, as well as A Very Long Engagement
, but particularly Amélie
, reminded me of the Hollywood films that were made in the 1930s during the Depression when there was a sense of blind hope, perhaps false hope. It was an escape for the audience to go into them, but it was charming and delightful and happy and people did fall in love and there was such a thing as true love.
Because with Marc Caro
we made two dark stories, not negative, but dark stories, I wanted to make something very positive. It was my concentration. I wanted to get a smile from the audience. That was the goal of the game. I recently read one more time my first notes for it [Amélie
] and I wrote, "Amélie has to be positive all the time. She's very shy, very inside herself, very sad, but she wants to stay positive." I think that was one of the successes that we had.
Well, there aren't that many strong films like that. A Very Long Engagement
was very gritty and it had a lot of serious topics, such as war, but it's still a very optimistic film in terms of human relationships and the idea of true love and belief.
The film is much darker, because of the war, and Amélie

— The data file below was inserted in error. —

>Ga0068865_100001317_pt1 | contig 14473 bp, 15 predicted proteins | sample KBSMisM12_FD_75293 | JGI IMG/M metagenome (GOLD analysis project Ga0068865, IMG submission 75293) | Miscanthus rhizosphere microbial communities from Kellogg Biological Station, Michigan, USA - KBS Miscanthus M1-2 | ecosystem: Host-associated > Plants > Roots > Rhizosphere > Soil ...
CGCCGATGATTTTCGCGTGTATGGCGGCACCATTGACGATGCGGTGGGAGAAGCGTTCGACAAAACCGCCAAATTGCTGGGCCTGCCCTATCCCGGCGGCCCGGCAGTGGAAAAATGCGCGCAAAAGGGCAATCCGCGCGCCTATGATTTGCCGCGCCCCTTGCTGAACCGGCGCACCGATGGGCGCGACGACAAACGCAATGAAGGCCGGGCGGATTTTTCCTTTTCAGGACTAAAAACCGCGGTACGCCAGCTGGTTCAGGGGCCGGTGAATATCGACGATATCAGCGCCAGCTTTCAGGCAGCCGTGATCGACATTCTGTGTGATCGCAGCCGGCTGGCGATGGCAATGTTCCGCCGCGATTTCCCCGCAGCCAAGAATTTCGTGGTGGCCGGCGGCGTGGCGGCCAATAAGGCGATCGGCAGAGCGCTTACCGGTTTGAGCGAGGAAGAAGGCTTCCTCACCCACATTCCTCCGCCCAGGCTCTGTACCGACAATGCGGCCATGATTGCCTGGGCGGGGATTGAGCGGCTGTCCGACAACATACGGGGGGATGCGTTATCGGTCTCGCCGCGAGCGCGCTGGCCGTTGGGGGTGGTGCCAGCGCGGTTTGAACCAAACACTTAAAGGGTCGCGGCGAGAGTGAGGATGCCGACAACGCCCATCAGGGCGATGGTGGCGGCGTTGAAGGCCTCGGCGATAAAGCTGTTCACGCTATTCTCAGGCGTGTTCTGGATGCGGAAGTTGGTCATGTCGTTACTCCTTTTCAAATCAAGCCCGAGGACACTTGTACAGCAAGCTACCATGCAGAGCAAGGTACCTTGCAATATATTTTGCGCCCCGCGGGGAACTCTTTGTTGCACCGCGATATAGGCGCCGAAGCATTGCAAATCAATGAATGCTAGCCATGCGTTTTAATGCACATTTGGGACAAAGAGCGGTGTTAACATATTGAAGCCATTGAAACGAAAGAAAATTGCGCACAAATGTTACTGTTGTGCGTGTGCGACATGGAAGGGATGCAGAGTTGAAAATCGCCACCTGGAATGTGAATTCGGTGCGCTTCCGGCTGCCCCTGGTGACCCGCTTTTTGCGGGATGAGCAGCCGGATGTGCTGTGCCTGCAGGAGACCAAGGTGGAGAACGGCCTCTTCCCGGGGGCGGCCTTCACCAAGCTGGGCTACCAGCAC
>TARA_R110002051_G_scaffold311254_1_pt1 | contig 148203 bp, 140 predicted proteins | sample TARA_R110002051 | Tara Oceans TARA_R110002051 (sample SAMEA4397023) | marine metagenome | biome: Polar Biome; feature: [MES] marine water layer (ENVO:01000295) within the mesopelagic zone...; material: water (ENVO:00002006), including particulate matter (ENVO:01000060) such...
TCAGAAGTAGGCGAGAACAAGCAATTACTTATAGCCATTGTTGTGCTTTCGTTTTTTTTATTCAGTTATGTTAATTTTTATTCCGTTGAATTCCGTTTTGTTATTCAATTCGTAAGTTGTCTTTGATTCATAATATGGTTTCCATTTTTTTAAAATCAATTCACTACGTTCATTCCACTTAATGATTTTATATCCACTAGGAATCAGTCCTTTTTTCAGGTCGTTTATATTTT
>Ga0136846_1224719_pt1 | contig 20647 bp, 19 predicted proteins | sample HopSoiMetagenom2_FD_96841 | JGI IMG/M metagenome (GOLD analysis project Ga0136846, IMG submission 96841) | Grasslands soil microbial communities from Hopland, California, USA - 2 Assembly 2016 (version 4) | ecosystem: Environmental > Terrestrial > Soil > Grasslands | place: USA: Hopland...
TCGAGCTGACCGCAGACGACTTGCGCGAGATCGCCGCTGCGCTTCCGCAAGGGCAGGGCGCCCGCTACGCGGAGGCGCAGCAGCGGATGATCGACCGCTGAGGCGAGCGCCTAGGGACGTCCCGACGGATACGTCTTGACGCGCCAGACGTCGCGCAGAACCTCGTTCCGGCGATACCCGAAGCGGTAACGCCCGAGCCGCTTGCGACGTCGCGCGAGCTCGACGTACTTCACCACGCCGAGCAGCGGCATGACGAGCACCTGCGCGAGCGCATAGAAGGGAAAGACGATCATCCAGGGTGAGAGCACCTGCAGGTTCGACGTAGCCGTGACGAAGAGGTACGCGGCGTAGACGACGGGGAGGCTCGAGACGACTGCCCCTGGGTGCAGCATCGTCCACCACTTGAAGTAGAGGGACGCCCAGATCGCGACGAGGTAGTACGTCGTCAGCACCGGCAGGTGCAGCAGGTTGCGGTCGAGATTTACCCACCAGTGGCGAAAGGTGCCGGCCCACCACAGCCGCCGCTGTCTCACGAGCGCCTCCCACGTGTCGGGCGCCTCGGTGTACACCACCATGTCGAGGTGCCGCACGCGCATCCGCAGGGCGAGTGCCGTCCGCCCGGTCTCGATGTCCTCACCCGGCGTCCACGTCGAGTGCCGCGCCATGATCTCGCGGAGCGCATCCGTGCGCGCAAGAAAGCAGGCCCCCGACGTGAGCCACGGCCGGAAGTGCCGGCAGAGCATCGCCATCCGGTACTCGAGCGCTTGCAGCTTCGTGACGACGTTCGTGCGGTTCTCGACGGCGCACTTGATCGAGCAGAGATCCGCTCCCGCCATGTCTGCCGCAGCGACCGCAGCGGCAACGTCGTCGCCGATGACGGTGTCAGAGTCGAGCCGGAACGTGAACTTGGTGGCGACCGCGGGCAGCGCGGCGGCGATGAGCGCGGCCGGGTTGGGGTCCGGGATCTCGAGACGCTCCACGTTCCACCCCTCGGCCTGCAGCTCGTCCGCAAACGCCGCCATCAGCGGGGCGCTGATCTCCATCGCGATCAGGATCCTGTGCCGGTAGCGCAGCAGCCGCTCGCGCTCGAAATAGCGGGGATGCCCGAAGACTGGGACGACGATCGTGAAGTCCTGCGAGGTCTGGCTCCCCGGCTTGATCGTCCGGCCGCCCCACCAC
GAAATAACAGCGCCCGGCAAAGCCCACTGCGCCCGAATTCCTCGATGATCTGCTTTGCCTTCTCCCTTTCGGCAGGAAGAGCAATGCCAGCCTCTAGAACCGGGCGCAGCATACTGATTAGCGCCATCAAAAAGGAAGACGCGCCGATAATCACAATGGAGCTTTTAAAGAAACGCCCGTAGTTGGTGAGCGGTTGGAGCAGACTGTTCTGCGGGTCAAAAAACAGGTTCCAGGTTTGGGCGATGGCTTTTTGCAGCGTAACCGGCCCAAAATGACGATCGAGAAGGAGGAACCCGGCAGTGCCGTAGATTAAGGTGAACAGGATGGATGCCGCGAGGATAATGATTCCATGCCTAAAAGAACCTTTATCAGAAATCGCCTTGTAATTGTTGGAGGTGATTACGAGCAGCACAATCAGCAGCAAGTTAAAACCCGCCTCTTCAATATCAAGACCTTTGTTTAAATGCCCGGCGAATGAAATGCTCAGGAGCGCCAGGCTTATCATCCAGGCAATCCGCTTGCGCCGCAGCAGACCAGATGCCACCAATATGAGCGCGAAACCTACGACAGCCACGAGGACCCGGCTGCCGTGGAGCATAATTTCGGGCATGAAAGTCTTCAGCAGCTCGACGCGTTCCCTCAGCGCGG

is more like a fairy tale, no?
But there still is that feeling that true love can exist. It's a very uplifting kind of idea that you don't really see much in films anymore now that people are so cynical.
Yeah, especially in France. It's not easy to make a film, a positive story, without being too sugary. It is difficult.
We were watching some of your "making-ofs" on the DVDs. You seemed to have a really good time on the set of Amélie
and A Very Long Engagement
It was very easy. Alien
wasn't so easy because we had a lot of people and we had very bad guys for the special effects. Everybody was busy at that time, it wasn't easy. But I was free and I stayed very friendly with the producer because I'm going to write Life of Pi